We’ve all been there: hour-long meetings in which staff add their pennyworth, managers do the right ‘HR’ thing by listening – and then everyone walks out without any decisions being made. Worse still, people leave unsure about exactly what action they are personally meant to be taking as a result.
According to groundbreaking research by Warwick Business School and Simplicity Partnership, this is typical of the behaviours that cause bad complexity and reduce business performance. Their academic study of Forbes 200 companies (the biggest in the world) puts the cost of this bad complexity at 10% of profit a year, or an average of $1.2 billion (£735 million) each annually.
This is disturbing, particularly given some of the drivers of bad complexity are easy to combat. Recognise these behaviours in your firm? Management over- engineering, making everything more complex than it needs to be for the audience in question; teams focusing on too many small things, failing to identify and prioritise opportunities that create real value for the business; creating a new way of doing the same thing or giving something a new name when it doesn’t need it… Or, how about all those employees that add more and smarter-sounding words, while really just saying the same as the last person?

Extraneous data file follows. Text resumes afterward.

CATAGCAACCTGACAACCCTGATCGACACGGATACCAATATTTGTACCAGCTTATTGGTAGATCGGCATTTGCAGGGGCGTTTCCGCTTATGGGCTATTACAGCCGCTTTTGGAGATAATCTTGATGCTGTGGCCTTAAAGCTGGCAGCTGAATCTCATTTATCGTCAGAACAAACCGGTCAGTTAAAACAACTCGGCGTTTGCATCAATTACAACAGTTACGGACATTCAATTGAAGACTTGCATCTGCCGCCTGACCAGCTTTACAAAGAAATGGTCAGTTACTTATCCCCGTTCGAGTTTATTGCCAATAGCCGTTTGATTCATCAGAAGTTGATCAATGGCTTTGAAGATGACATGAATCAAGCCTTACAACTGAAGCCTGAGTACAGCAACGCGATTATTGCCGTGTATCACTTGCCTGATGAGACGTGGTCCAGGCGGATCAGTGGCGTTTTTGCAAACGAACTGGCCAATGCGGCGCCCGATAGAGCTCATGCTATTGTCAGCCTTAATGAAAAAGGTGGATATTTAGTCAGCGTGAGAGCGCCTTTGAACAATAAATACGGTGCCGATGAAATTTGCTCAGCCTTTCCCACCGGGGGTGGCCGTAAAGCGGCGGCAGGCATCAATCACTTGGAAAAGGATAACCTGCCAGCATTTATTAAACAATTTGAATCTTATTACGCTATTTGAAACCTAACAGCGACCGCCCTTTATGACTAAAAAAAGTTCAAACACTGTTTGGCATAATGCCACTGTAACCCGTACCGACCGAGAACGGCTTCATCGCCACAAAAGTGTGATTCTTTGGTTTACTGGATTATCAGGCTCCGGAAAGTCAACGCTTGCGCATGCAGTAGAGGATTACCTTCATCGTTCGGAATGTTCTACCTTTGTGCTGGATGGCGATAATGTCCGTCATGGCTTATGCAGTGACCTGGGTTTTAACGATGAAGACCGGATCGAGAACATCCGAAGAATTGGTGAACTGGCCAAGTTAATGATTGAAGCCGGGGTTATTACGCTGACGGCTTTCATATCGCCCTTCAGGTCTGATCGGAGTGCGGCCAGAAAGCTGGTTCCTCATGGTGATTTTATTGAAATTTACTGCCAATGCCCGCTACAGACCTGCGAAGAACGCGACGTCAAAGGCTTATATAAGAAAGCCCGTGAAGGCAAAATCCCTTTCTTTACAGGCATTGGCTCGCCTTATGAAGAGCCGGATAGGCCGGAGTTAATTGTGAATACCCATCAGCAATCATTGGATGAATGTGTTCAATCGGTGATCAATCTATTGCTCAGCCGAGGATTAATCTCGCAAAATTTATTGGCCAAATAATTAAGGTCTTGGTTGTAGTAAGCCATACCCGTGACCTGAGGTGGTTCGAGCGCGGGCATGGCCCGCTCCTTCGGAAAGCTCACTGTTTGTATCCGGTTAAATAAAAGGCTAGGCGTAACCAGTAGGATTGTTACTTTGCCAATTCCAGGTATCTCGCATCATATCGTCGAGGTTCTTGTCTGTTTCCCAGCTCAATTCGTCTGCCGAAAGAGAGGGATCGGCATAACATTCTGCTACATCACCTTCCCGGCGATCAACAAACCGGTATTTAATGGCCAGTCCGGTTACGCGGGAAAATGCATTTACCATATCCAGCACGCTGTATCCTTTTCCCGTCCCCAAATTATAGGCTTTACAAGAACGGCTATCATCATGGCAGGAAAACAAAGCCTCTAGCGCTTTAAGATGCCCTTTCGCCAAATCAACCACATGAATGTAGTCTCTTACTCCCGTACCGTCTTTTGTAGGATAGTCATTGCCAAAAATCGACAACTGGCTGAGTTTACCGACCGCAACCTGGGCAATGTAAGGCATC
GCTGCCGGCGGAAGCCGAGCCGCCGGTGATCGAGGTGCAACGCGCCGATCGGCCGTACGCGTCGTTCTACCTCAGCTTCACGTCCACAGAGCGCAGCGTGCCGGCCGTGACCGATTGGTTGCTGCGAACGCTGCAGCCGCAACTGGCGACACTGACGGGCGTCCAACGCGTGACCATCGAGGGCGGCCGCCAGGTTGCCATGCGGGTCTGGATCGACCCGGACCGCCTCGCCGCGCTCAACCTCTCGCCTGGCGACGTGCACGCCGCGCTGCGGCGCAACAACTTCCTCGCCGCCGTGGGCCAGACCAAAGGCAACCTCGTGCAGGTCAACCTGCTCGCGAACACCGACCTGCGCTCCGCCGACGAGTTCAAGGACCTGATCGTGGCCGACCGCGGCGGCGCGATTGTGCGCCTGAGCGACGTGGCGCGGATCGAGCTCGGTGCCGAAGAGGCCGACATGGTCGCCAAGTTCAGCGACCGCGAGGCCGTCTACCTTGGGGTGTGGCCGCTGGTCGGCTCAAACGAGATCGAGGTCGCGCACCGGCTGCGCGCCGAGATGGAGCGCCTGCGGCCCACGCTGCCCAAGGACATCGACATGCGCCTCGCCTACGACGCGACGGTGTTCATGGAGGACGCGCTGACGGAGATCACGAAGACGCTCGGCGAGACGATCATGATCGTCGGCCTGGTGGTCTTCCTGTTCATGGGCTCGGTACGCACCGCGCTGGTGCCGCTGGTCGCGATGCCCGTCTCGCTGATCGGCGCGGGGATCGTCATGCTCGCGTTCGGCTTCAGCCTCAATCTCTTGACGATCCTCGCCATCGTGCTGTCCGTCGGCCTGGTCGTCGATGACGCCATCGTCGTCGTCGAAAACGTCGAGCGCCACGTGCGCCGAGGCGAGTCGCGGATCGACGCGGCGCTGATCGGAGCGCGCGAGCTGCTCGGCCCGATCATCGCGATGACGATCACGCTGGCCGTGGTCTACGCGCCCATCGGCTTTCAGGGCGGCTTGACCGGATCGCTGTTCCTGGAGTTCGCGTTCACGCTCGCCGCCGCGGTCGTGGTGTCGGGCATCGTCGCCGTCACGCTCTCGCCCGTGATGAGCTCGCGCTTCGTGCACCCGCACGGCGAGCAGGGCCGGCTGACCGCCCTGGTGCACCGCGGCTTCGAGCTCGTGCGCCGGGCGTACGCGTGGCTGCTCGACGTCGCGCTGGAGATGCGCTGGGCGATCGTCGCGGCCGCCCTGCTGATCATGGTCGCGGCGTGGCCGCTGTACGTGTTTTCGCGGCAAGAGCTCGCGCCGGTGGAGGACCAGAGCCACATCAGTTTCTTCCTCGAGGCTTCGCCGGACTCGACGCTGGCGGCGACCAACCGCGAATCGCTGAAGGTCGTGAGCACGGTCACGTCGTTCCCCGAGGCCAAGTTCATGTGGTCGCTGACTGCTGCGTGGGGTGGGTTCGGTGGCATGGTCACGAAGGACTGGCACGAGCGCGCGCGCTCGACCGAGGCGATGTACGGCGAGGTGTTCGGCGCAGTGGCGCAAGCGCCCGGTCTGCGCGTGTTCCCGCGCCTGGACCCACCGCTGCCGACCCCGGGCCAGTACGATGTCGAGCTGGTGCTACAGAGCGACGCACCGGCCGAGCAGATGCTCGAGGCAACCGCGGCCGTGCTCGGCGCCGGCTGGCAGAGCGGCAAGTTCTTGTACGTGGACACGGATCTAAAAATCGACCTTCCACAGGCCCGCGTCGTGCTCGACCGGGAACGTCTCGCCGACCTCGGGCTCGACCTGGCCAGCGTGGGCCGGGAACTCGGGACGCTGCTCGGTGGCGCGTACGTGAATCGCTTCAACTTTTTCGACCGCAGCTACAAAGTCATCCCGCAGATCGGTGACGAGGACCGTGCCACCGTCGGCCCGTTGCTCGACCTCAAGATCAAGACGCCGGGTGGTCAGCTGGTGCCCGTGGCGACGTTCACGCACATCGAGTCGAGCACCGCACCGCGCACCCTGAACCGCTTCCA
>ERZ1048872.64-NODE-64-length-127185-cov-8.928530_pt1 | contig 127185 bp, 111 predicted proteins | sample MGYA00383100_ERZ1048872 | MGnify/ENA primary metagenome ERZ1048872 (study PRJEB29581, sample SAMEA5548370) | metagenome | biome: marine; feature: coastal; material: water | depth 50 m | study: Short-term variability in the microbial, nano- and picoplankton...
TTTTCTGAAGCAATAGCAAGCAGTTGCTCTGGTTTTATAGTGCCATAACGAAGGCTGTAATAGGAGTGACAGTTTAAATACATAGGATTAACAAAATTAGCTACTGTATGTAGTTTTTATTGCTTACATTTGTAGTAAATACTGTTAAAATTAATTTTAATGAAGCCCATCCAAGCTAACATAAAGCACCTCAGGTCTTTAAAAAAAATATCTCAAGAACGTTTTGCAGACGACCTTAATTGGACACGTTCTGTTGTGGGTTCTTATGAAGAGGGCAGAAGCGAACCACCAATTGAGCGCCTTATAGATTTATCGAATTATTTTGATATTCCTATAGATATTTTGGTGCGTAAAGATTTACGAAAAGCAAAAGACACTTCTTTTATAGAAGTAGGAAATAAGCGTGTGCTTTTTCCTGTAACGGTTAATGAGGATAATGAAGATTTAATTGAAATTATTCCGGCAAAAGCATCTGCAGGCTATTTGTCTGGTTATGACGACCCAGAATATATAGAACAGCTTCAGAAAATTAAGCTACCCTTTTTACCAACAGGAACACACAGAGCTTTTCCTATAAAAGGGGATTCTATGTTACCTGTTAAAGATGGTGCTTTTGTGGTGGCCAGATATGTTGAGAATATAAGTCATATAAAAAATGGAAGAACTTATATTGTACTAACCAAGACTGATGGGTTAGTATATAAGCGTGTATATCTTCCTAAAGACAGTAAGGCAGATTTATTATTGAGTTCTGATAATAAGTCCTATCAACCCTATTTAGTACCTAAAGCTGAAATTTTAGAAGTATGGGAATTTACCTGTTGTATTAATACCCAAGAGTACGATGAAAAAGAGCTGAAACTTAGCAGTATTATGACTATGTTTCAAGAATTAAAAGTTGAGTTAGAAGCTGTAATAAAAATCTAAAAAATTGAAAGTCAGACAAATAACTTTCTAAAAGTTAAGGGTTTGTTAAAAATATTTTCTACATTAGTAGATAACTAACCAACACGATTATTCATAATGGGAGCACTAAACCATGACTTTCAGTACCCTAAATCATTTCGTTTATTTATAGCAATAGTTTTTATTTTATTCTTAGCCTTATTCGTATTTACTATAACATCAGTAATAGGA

Complexity gradually creeps into strategy, organisational design, processes and behaviours. According to Warwick’s research, there are more than 100 common sources of complexity in business, falling into six main categories: external, strategic, organisational, process, product – and people.
Simplicity founder Melvin Jay tells me of one CEO who identified five priority global projects. Once this had been communicated, the HR department went to the three levels below the board to see how this strategy had been translated into objectives and projects in each function.
It was a classic case of Chinese whispers. By the time it reached this level, the original five priorities had become 20.
As our cover story shows, complexity is one of the biggest business issues today, yet few are tackling it. This is often because they think it is too difficult. But if your company were wasting 10% of marketing spend or R&D investment, you would not be ignoring the problem.
Nalin Miglani, CHRO of Tata Global Beverages, points out that “too much simplicity can also lead to poor performance”. The key to addressing this is to identify good and bad complexity – and where good turns into bad.
HR can take a lead by identifying costly complexity, simplifying procedures and changing management behaviours. It is a great opportunity to put HR right at the heart of the business.
By : Siân Harrington